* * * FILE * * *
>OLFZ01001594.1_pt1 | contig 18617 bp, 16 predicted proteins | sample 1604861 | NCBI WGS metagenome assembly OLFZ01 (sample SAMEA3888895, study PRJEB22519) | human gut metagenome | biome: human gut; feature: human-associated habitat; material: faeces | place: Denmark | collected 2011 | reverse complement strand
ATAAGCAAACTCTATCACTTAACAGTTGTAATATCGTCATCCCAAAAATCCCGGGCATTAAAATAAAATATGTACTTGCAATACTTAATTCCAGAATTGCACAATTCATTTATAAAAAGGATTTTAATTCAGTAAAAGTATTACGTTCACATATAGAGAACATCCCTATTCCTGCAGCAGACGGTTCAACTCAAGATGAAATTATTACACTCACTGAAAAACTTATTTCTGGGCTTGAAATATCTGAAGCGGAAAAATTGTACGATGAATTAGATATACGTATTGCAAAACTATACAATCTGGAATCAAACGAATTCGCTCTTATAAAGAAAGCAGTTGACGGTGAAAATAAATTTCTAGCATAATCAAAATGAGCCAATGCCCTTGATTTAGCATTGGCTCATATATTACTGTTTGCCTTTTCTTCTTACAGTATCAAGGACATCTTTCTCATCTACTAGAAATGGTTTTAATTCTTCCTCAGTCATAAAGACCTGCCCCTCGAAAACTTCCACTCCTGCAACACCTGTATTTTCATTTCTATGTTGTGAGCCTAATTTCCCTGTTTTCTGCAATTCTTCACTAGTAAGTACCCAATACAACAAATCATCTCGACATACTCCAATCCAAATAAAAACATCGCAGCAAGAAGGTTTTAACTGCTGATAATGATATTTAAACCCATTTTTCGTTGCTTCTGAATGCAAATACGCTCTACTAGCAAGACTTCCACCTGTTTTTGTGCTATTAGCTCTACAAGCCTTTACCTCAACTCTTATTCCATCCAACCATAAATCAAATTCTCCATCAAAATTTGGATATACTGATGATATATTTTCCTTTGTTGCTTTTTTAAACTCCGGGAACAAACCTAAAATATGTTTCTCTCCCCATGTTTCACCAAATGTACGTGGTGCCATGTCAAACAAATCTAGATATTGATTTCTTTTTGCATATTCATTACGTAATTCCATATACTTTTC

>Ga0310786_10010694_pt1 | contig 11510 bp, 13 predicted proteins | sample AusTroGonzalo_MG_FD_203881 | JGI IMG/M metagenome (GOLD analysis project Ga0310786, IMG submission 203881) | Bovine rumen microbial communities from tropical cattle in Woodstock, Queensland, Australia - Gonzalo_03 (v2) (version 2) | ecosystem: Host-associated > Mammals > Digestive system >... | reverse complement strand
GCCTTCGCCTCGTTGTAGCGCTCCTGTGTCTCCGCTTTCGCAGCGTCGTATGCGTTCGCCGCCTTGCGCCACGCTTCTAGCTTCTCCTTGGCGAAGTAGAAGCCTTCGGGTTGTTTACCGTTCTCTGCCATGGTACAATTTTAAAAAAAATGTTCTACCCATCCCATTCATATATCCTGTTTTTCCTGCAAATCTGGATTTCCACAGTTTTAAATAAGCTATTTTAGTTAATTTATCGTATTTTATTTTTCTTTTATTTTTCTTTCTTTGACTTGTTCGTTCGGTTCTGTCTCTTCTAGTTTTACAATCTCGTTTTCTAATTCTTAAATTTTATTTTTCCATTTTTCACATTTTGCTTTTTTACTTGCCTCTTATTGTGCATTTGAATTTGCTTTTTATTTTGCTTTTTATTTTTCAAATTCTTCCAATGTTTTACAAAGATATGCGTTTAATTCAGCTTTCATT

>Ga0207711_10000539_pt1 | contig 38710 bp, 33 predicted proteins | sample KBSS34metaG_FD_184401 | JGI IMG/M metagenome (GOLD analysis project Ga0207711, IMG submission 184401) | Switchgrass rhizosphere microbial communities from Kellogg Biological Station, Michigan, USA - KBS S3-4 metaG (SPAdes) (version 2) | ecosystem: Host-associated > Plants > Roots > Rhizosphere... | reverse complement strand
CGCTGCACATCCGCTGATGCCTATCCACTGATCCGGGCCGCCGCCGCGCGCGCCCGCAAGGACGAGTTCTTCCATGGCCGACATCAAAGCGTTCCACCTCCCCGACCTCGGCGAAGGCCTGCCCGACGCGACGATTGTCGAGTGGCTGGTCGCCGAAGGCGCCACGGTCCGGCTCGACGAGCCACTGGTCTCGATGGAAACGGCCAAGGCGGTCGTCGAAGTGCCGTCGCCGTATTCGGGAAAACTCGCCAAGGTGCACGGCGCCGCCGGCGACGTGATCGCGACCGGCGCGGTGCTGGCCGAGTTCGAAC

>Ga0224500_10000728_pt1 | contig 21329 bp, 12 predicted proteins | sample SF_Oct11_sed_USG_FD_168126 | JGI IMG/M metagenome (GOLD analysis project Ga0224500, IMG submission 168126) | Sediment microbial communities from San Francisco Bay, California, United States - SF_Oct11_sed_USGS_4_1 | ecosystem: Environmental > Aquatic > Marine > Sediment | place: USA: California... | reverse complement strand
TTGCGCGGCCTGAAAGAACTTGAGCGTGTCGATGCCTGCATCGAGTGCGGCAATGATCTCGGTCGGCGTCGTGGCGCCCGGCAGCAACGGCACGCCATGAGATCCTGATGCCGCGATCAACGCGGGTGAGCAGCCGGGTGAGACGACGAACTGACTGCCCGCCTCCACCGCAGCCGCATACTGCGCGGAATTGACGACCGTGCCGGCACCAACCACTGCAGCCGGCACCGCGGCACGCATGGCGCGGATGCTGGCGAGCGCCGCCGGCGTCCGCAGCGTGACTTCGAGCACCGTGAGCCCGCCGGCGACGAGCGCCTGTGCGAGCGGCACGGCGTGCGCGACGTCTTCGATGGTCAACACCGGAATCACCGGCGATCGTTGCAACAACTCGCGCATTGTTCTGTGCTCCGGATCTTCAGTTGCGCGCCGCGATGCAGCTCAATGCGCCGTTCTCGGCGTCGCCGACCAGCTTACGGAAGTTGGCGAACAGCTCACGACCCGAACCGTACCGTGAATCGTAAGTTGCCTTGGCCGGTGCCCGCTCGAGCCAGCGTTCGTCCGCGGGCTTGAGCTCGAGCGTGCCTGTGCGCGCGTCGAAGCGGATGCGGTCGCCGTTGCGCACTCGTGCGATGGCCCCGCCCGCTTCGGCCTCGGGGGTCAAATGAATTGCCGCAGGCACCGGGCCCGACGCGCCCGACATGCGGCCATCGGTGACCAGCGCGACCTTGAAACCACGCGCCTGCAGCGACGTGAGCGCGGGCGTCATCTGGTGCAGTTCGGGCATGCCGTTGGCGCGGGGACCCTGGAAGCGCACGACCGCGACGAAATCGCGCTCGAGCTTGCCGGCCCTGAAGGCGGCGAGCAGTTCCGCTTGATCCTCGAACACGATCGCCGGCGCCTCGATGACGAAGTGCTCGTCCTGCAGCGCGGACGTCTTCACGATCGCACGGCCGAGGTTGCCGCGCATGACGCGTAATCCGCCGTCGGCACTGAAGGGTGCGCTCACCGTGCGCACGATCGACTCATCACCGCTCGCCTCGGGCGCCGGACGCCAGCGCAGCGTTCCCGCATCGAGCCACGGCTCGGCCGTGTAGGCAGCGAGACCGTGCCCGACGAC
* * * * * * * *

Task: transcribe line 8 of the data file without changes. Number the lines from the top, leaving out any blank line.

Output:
TTGCGCGGCCTGAAAGAACTTGAGCGTGTCGATGCCTGCATCGAGTGCGGCAATGATCTCGGTCGGCGTCGTGGCGCCCGGCAGCAACGGCACGCCATGAGATCCTGATGCCGCGATCAACGCGGGTGAGCAGCCGGGTGAGACGACGAACTGACTGCCCGCCTCCACCGCAGCCGCATACTGCGCGGAATTGACGACCGTGCCGGCACCAACCACTGCAGCCGGCACCGCGGCACGCATGGCGCGGATGCTGGCGAGCGCCGCCGGCGTCCGCAGCGTGACTTCGAGCACCGTGAGCCCGCCGGCGACGAGCGCCTGTGCGAGCGGCACGGCGTGCGCGACGTCTTCGATGGTCAACACCGGAATCACCGGCGATCGTTGCAACAACTCGCGCATTGTTCTGTGCTCCGGATCTTCAGTTGCGCGCCGCGATGCAGCTCAATGCGCCGTTCTCGGCGTCGCCGACCAGCTTACGGAAGTTGGCGAACAGCTCACGACCCGAACCGTACCGTGAATCGTAAGTTGCCTTGGCCGGTGCCCGCTCGAGCCAGCGTTCGTCCGCGGGCTTGAGCTCGAGCGTGCCTGTGCGCGCGTCGAAGCGGATGCGGTCGCCGTTGCGCACTCGTGCGATGGCCCCGCCCGCTTCGGCCTCGGGGGTCAAATGAATTGCCGCAGGCACCGGGCCCGACGCGCCCGACATGCGGCCATCGGTGACCAGCGCGACCTTGAAACCACGCGCCTGCAGCGACGTGAGCGCGGGCGTCATCTGGTGCAGTTCGGGCATGCCGTTGGCGCGGGGACCCTGGAAGCGCACGACCGCGACGAAATCGCGCTCGAGCTTGCCGGCCCTGAAGGCGGCGAGCAGTTCCGCTTGATCCTCGAACACGATCGCCGGCGCCTCGATGACGAAGTGCTCGTCCTGCAGCGCGGACGTCTTCACGATCGCACGGCCGAGGTTGCCGCGCATGACGCGTAATCCGCCGTCGGCACTGAAGGGTGCGCTCACCGTGCGCACGATCGACTCATCACCGCTCGCCTCGGGCGCCGGACGCCAGCGCAGCGTTCCCGCATCGAGCCACGGCTCGGCCGTGTAGGCAGCGAGACCGTGCCCGACGAC